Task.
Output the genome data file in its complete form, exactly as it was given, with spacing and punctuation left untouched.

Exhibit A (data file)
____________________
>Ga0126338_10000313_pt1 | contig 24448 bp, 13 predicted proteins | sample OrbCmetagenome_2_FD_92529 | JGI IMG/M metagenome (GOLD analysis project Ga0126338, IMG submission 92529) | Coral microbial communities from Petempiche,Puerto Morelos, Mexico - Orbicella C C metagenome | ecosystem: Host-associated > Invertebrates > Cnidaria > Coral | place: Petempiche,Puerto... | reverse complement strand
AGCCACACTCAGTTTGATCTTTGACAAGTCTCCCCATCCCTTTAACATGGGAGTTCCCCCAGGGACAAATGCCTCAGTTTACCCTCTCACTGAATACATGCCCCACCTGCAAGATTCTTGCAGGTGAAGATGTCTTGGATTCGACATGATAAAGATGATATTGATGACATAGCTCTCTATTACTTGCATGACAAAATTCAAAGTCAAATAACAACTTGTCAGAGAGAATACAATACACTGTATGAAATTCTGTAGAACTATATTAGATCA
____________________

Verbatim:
>Ga0126338_10000313_pt1 | contig 24448 bp, 13 predicted proteins | sample OrbCmetagenome_2_FD_92529 | JGI IMG/M metagenome (GOLD analysis project Ga0126338, IMG submission 92529) | Coral microbial communities from Petempiche,Puerto Morelos, Mexico - Orbicella C C metagenome | ecosystem: Host-associated > Invertebrates > Cnidaria > Coral | place: Petempiche,Puerto... | reverse complement strand
AGCCACACTCAGTTTGATCTTTGACAAGTCTCCCCATCCCTTTAACATGGGAGTTCCCCCAGGGACAAATGCCTCAGTTTACCCTCTCACTGAATACATGCCCCACCTGCAAGATTCTTGCAGGTGAAGATGTCTTGGATTCGACATGATAAAGATGATATTGATGACATAGCTCTCTATTACTTGCATGACAAAATTCAAAGTCAAATAACAACTTGTCAGAGAGAATACAATACACTGTATGAAATTCTGTAGAACTATATTAGATCA